Research shows a clear association of olive oil to benefits for heart disease and related conditions including, cholesterol levels, blood pressure levels, type 2 diabetes and obesity. But with regards specifically to cancer risk, although research is suggestive of possibly lowering risk for cancer, research is limited.
A point I can’t stress enough is that the real key is regularly following a healthful dietary eating pattern and lifestyle. This means using healthy monounsaturated olive oil to replace unhealthy fats like saturated fats (butter, coconut oil and palm oil.) Using olive oil in this way, it can play a role in weight management. So don’t down it like water!
Now that you’ve decided to swap in this healthy fat, you go to the store to buy olive oil and that’s when you say, whoa, how do I choose which one to purchase? This was my recent mindset. There are so many different brands and types on the shelve and each bottle was prettier than the next with a fancy Italian name, I’m sure a marketing ploy to add to the “authenticity” of the oil.
Which Oil Should I Buy?
I’m going to try to help you out a bit so you can make an informed decision as to which one to purchase. First off, all olive oils have the same amount of calories and fat, 120 calories and 14 grams of fat. When a bottle of olive oil is labeled “light” that’s referring to the color, not that it has less calories. And by the way, color does not affect the taste.
Olive oils contain vitamin E and other polyphenols (health-promoting phytochemicals in plants). The difference between regular olive oil and extra virgin olive oil is that regular olive oil is refined and therefore much “more processed.” More processing means more of the healthful properties get stripped away…so stick with extra virgin!
The refining “process” can involve several processes including the use of heat, chemical solvents, bleaching and deodorizing. Besides extending shelf life of the product (pro for the manufacturer), it results in the removal impurities and other undesirable flavors, colors and odors. The downside to processing is it decreases the oil’s health-promoting nutrients.
Two other terms that are also used when referring to olive extraction methods are expeller pressed and cold pressed. If olives are expeller pressed to make olive oil, no solvents are used during the process. Cold pressed goes a step further than expeller pressed in that it also controls for temperature. Hence, cold pressed is the best quality.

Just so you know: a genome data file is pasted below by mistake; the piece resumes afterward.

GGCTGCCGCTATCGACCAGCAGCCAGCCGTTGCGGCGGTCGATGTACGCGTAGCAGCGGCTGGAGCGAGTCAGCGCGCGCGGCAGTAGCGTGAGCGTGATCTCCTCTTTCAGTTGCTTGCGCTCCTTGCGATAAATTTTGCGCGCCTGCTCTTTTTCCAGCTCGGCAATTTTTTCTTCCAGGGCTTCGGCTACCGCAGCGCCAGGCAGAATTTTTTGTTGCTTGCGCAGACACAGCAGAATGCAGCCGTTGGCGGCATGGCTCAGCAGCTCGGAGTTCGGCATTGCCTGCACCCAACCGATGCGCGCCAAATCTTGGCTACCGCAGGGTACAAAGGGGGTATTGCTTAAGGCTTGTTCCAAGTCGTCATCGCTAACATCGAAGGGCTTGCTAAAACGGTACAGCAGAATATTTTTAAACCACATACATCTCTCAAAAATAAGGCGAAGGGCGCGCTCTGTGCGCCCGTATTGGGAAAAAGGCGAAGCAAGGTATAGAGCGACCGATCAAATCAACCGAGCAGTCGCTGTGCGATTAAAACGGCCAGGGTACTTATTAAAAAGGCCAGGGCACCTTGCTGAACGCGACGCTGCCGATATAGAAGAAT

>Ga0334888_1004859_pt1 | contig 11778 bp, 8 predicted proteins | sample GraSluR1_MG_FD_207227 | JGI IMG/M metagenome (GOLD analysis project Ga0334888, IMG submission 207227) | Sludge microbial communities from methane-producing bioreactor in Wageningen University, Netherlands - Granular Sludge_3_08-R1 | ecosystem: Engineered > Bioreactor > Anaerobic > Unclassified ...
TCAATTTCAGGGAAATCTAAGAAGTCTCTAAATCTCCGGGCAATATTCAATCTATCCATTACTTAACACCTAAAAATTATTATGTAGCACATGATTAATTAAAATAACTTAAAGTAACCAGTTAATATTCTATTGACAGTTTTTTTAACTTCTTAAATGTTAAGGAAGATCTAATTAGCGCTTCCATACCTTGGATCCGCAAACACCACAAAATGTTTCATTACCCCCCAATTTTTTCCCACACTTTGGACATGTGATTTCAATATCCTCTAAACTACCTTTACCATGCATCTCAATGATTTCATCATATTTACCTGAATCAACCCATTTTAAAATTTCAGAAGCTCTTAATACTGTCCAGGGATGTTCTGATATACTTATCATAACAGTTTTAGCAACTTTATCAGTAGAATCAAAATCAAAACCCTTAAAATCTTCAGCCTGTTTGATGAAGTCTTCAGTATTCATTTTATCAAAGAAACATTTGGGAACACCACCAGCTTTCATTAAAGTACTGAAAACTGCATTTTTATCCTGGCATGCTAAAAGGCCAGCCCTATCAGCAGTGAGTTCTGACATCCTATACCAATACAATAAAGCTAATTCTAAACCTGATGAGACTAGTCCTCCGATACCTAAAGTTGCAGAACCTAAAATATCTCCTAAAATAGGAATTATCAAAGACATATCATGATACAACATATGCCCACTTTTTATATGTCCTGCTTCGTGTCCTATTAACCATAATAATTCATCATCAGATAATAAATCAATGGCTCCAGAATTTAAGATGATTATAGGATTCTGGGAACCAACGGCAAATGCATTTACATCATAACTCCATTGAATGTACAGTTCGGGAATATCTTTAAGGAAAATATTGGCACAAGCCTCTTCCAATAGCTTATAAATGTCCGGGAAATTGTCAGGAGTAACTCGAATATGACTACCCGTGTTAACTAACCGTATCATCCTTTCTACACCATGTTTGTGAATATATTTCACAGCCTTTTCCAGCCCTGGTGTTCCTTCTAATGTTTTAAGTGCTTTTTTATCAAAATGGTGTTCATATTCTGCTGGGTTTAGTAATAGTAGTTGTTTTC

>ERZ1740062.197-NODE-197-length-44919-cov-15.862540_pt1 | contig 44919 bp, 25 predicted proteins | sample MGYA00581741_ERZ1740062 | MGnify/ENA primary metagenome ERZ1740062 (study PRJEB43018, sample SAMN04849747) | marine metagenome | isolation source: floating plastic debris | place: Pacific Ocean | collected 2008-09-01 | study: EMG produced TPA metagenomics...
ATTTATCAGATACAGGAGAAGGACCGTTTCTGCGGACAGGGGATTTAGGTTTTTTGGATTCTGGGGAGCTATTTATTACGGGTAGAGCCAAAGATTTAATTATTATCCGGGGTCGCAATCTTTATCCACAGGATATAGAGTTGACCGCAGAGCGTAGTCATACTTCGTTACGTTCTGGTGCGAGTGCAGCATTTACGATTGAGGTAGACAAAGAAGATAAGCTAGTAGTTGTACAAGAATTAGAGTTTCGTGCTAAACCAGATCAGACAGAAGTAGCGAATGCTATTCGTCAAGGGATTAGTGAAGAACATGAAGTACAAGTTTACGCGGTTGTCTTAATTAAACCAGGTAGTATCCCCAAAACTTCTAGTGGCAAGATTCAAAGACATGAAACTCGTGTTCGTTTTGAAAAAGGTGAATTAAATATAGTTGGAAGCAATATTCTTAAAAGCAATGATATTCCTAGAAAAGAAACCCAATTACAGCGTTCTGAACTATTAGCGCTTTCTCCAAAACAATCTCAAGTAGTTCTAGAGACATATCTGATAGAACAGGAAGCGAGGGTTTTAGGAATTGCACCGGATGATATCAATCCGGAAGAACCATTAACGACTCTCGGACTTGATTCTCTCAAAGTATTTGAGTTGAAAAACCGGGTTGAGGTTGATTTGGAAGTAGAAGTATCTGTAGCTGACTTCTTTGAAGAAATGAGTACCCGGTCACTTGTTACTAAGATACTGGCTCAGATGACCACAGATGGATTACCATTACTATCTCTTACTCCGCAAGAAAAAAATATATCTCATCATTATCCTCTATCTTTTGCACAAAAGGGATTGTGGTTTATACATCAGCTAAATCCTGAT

Another way to ensure you’re getting good quality olive oil is to look for different certification seals such as the USDA Quality Monitoring Program, the North American Olive Oil Association (NAOOA), the California Olive Oil Council (COOC) and the Extra Virgin Alliance (EVA). Standards amongst the certifying organizations are similar, but do vary in some ways.
Ways I Like to Incorporate Extra Virgin Olive Oil:
- Use along with a vinegar or citrus juice to make salad dressings or marinades for grilling.
- Toss (along with herbs and spices) on vegetables to roast or drizzle a little on already roasted vegetables.
- Lightly coat a fry pan before sautéing foods. (Yes, you can sauté with olive oil!)
- Substitute olive oil for butter when baking. (Some conversions are: 1 tsp butter = 3/4 tsp olive oil, 1/4 cup butter = 3 Tbsp olive oil, 1/3 cup butter = 1/4 cup olive oil, 1/2 cup butter = 1/4 cup olive oil + 1 Tbsp)
As always, please ask any questions and share your thoughts!
Wendy Kaplan, MS, RDN, CDN is a registered dietitian nutritionist specializing in oncology and weight management in Long Island and in the New York City area. Wendy is the Nutrition Program Director for Mondays at Racine Cancer Care Foundation, a 501c3. Connect with Wendy on Facebook, Instagram, and Twitter and read more of her blog posts and download recipes at Food4HealthRD.com